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Sunday, January 4, 2015

Birth Rites and Testimonies: On Reading Children of the Sea

One summer vacation, Ruka meets two boys, "Umi" and "Sora," whose upbringing contains strange and wonderful secrets. Drawn to their beautiful swimming, almost more like flying, Ruka and the adults who know them are intertwined in a complex mesh... (Source: SigIkki)

This weekend I finished reading Daisuke Igarashi's Children of the Sea, a Viz Manga/SigIkki seinen release. It's taken me years to finish this manga. It's so beautifully drawn and intricate in plot and visual that I didn't want it to end, thus why I took forever to read the fifth and final volume. The wait was worth it.

This Igarashi manga is billed as a mystery and Wikipedia calls it an adventure, which are both accurate in their own way, but overall it's a fantasy of the world. Like the sea, the deeper you get into it, the more opaque it gets. For many, that can be a distraction from the story. People want answers, and for a mystery, this series isn't concerned with finding answers.

Yet when you break through the other side with Ruka at the end of her journey, being opaque makes sense. It fits with the series, with the characters and their narratives. This series encompasses death and rebirth and a sense of oneness that never feels forced. It's a beautiful thing to read.

Across five volumes, we follow Ruka as she is drawn into the world of Umi and Sora, two young boys who are the 'children of the sea' that the title refers to. As marine life across the globe disappear, Ruka spends her summer learning more about Umi, Sora, and the mystery of the ocean, a separate world that defies explanation and continually entrances people into its waters, intent on exploring all that can be reached by human means.

I can say things like "it's a human story!" and "it's about life and death!" and those are trite as hell phrases, but somehow Children of the Sea takes trite concepts and remixes them into worthwhile reading material. It helps that Igarashi's artwork drives the series, and the artwork is some of the most detailed, gorgeous depictions of the ocean and island life I've ever seen in a manga title. Everything, from facial expressions to body movement to action scenes to the animals that populate the waters are rendered with an amazing amount of life on every page.

Yes, saying "but the art is so GOOD!" is often used to say "the story sucks but ooh, it's so pretty!". Surprise, Children of the Sea isn't one of them! I love the stories that are running through this manga - there's Ruka's fit to belong in society, Umi and Sora's journey to understand their future, the scientists' race to discover why fish are disappearing, and the various stories of people who briefly became involved with one of the mysteries of the sea and forever changed the trajectory of their lives.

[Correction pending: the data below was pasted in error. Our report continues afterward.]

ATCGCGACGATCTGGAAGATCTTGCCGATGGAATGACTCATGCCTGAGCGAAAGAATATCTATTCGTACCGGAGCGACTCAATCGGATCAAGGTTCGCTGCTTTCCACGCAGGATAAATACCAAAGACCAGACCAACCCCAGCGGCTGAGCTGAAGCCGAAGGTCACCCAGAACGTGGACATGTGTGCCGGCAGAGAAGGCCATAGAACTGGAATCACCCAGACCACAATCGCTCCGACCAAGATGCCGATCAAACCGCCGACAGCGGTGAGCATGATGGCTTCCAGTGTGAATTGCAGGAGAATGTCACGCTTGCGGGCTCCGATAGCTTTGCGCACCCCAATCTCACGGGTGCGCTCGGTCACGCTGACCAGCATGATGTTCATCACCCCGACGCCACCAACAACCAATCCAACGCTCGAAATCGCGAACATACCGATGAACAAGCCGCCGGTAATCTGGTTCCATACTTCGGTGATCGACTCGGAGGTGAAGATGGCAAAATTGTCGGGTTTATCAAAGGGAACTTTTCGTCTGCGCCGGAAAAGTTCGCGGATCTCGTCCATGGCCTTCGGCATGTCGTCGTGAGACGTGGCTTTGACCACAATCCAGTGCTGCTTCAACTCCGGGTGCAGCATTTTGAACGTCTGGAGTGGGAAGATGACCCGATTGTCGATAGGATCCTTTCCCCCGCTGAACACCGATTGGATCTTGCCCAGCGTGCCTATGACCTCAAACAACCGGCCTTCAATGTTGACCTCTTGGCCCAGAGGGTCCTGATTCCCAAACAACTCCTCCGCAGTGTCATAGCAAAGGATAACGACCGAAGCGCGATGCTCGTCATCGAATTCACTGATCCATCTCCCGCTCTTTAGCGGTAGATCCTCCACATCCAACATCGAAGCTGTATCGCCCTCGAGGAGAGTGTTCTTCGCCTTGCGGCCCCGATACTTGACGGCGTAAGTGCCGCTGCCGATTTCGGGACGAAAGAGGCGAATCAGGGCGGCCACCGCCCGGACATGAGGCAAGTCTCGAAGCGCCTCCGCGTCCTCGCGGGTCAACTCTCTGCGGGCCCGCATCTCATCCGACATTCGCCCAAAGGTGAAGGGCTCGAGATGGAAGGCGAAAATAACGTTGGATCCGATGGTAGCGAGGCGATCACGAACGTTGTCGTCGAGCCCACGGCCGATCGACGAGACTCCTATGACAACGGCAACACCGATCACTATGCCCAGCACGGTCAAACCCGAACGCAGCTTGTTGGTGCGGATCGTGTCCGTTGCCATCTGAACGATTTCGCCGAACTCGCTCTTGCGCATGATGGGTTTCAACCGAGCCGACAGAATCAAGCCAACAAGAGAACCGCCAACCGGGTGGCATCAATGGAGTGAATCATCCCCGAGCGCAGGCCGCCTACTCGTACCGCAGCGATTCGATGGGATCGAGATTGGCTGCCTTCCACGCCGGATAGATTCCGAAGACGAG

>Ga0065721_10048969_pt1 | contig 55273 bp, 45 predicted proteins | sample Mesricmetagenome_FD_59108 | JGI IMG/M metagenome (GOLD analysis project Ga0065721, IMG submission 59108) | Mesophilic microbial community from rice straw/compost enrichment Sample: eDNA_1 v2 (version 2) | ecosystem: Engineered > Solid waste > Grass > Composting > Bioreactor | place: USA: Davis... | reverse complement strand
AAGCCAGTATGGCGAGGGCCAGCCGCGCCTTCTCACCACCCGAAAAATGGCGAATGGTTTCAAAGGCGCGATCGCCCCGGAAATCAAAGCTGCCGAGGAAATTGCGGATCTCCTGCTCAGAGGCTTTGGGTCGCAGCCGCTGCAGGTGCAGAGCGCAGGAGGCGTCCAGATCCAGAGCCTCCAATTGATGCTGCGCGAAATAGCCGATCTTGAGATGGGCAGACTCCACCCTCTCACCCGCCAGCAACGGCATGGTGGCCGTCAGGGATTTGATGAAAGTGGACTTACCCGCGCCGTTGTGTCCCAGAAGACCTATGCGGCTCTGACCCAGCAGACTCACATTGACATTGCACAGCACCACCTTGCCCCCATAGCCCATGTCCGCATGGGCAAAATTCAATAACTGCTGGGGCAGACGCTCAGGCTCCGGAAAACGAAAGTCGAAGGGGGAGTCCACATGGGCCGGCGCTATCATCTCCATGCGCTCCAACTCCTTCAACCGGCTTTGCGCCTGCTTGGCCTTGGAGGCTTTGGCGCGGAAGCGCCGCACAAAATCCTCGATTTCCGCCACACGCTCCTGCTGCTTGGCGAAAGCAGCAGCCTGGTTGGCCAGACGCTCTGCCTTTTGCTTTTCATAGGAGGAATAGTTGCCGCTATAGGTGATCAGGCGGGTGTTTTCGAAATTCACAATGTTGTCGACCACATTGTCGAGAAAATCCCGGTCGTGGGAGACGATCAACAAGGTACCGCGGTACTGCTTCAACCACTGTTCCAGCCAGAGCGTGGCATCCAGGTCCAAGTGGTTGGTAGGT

Reading Children of the Sea will infuriate people who expect books to explain every single plot point and answer every single question raised over the course of a series. By the end of volume five, not a lot has been explicitly explained. We see how characters' stories end, but nothing is answered as to why or how. That's okay. It really does make sense, in the end.

Above all, this manga is about the mystique of the ocean, the depths that human science has yet to delve into and the amazing life forms that live within it. Umi and Sora, our mysterious young guides, are the harbingers of renewal and resurrection and the cycle of life that runs through our planet with or without human interference.

In the grand scheme of Children of the Sea, the human characters are mere observers to the grander scheme of the water. Only Ruka, who has become as much a part of the ocean's life as Umi and Sora (and to a lesser extent Jim and Anglade, two of the island's research team), gets to act out a higher calling.

The thing about the ocean is that it is the one part of the world that human science has not fully explored. It has not been thoroughly dissected and examined and therefore is the one part of the world that is still a genuine source of awe and wonder. The utmost bottom of the sea still eludes our knowledge.

In this respect, Children of the Sea can be understood the best. There are some mysteries in this universe that stay mysteries for a long time, and not for lack of trying to understand them. They simply lay beyond our grasp, and either you further your reach in an effort to grab at them or you let the knowing of not knowing stay your hand. Daisuke Igarashi shows us characters that follow both paths, but in the end, not everything is known and not every question is answered.

Children of the Sea is an elaborately drawn out ode to the stories of the sea which relies upon subtle narrative turns and complex artwork to carry the plot. For five volumes, it manages to encapsulate a perfect microcosm of island life through various sets of eyes, from the adolescent to the old to the ageless and unknowable. If you need a more mature read that doesn't mean excess blood and violence that makes you think and are completely all right with a somewhat inconclusive ending, this is the standout SigIkki title to pick up.

Manga titles like Children of the Sea: Satoshi Kon's Tropic of the Sea; Yuki Urushibara's Mushishi; Hisae Iwaoka's Saturn Apartments.